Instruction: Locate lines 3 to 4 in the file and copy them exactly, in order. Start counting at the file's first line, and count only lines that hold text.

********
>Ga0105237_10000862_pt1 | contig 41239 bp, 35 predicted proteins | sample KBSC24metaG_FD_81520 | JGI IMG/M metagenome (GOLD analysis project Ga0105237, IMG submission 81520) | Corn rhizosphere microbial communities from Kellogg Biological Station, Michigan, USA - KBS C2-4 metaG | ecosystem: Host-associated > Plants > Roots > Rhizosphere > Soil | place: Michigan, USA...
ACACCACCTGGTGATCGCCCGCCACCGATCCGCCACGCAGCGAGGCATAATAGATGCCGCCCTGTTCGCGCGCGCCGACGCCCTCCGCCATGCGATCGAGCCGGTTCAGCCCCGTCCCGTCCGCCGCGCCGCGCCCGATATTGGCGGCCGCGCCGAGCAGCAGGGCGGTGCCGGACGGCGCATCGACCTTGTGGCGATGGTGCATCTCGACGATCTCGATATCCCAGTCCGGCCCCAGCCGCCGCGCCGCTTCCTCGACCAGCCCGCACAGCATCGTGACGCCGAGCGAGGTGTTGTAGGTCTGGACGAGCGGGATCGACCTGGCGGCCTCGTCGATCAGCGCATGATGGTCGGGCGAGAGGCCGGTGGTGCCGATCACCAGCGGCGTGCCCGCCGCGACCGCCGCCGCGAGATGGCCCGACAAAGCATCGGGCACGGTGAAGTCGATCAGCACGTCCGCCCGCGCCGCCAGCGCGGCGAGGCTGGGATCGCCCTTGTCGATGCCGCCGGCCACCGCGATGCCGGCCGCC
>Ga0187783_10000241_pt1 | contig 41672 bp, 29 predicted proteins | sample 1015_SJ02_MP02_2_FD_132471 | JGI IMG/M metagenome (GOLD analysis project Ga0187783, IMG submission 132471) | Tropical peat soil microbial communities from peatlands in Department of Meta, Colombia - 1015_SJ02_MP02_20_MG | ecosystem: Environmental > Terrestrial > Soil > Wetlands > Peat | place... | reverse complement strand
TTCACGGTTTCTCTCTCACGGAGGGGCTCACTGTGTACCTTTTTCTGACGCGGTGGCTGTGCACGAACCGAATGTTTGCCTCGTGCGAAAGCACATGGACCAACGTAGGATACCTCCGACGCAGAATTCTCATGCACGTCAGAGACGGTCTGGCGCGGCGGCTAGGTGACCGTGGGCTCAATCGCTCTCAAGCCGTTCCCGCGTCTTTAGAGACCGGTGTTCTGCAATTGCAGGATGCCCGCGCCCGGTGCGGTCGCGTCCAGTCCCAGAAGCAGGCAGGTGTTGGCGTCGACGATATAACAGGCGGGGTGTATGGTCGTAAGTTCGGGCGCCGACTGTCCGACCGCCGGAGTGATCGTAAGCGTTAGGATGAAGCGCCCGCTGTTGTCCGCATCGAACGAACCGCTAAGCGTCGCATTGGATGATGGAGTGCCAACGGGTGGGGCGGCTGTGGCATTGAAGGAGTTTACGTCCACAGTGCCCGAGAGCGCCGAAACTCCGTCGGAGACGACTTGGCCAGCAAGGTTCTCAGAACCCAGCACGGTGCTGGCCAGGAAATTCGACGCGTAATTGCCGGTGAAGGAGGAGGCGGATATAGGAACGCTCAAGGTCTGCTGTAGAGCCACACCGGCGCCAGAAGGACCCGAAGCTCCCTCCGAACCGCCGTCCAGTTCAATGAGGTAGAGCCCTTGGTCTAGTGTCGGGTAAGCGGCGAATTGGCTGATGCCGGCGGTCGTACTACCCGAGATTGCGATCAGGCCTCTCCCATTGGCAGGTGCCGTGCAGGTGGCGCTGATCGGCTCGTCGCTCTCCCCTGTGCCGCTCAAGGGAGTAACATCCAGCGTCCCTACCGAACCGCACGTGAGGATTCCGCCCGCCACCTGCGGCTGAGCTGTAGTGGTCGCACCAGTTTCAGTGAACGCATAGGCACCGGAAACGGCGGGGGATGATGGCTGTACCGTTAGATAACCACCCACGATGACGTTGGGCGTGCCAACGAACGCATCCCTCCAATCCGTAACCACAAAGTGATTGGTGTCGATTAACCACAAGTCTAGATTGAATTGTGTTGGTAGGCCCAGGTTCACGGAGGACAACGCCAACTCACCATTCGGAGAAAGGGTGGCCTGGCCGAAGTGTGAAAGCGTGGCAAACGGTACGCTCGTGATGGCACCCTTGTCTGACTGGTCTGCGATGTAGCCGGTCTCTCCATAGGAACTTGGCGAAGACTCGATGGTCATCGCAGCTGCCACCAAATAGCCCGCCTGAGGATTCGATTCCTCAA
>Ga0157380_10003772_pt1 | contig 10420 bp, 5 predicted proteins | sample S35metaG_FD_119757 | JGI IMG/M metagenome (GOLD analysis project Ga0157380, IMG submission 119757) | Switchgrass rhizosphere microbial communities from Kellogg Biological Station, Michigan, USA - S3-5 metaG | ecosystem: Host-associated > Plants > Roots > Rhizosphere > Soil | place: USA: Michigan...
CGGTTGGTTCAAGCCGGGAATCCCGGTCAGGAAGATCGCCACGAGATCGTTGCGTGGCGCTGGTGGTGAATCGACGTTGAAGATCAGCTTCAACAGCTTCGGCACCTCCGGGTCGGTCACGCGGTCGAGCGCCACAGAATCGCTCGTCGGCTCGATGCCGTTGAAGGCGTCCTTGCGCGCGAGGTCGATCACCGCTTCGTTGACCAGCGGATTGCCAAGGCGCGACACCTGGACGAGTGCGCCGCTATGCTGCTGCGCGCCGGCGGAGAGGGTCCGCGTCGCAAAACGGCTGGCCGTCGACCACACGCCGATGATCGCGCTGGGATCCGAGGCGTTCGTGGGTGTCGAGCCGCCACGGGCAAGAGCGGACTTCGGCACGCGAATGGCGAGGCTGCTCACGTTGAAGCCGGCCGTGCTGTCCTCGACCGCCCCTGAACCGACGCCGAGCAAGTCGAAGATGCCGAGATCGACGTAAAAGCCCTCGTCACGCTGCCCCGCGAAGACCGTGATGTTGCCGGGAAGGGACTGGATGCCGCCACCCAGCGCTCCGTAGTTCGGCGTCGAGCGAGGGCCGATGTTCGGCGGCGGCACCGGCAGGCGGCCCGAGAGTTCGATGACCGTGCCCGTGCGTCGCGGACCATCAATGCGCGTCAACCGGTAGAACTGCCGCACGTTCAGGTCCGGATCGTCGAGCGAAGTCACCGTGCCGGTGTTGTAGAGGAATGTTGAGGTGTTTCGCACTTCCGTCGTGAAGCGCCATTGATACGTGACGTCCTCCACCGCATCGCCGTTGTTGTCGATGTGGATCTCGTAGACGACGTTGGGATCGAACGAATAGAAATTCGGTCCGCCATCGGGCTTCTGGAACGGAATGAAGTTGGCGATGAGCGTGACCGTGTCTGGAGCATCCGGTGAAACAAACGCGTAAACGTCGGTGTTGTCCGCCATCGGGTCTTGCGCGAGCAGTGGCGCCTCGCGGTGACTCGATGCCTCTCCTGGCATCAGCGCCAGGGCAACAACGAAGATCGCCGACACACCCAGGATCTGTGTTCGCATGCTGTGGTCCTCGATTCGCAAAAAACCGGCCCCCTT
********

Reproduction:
>Ga0187783_10000241_pt1 | contig 41672 bp, 29 predicted proteins | sample 1015_SJ02_MP02_2_FD_132471 | JGI IMG/M metagenome (GOLD analysis project Ga0187783, IMG submission 132471) | Tropical peat soil microbial communities from peatlands in Department of Meta, Colombia - 1015_SJ02_MP02_20_MG | ecosystem: Environmental > Terrestrial > Soil > Wetlands > Peat | place... | reverse complement strand
TTCACGGTTTCTCTCTCACGGAGGGGCTCACTGTGTACCTTTTTCTGACGCGGTGGCTGTGCACGAACCGAATGTTTGCCTCGTGCGAAAGCACATGGACCAACGTAGGATACCTCCGACGCAGAATTCTCATGCACGTCAGAGACGGTCTGGCGCGGCGGCTAGGTGACCGTGGGCTCAATCGCTCTCAAGCCGTTCCCGCGTCTTTAGAGACCGGTGTTCTGCAATTGCAGGATGCCCGCGCCCGGTGCGGTCGCGTCCAGTCCCAGAAGCAGGCAGGTGTTGGCGTCGACGATATAACAGGCGGGGTGTATGGTCGTAAGTTCGGGCGCCGACTGTCCGACCGCCGGAGTGATCGTAAGCGTTAGGATGAAGCGCCCGCTGTTGTCCGCATCGAACGAACCGCTAAGCGTCGCATTGGATGATGGAGTGCCAACGGGTGGGGCGGCTGTGGCATTGAAGGAGTTTACGTCCACAGTGCCCGAGAGCGCCGAAACTCCGTCGGAGACGACTTGGCCAGCAAGGTTCTCAGAACCCAGCACGGTGCTGGCCAGGAAATTCGACGCGTAATTGCCGGTGAAGGAGGAGGCGGATATAGGAACGCTCAAGGTCTGCTGTAGAGCCACACCGGCGCCAGAAGGACCCGAAGCTCCCTCCGAACCGCCGTCCAGTTCAATGAGGTAGAGCCCTTGGTCTAGTGTCGGGTAAGCGGCGAATTGGCTGATGCCGGCGGTCGTACTACCCGAGATTGCGATCAGGCCTCTCCCATTGGCAGGTGCCGTGCAGGTGGCGCTGATCGGCTCGTCGCTCTCCCCTGTGCCGCTCAAGGGAGTAACATCCAGCGTCCCTACCGAACCGCACGTGAGGATTCCGCCCGCCACCTGCGGCTGAGCTGTAGTGGTCGCACCAGTTTCAGTGAACGCATAGGCACCGGAAACGGCGGGGGATGATGGCTGTACCGTTAGATAACCACCCACGATGACGTTGGGCGTGCCAACGAACGCATCCCTCCAATCCGTAACCACAAAGTGATTGGTGTCGATTAACCACAAGTCTAGATTGAATTGTGTTGGTAGGCCCAGGTTCACGGAGGACAACGCCAACTCACCATTCGGAGAAAGGGTGGCCTGGCCGAAGTGTGAAAGCGTGGCAAACGGTACGCTCGTGATGGCACCCTTGTCTGACTGGTCTGCGATGTAGCCGGTCTCTCCATAGGAACTTGGCGAAGACTCGATGGTCATCGCAGCTGCCACCAAATAGCCCGCCTGAGGATTCGATTCCTCAA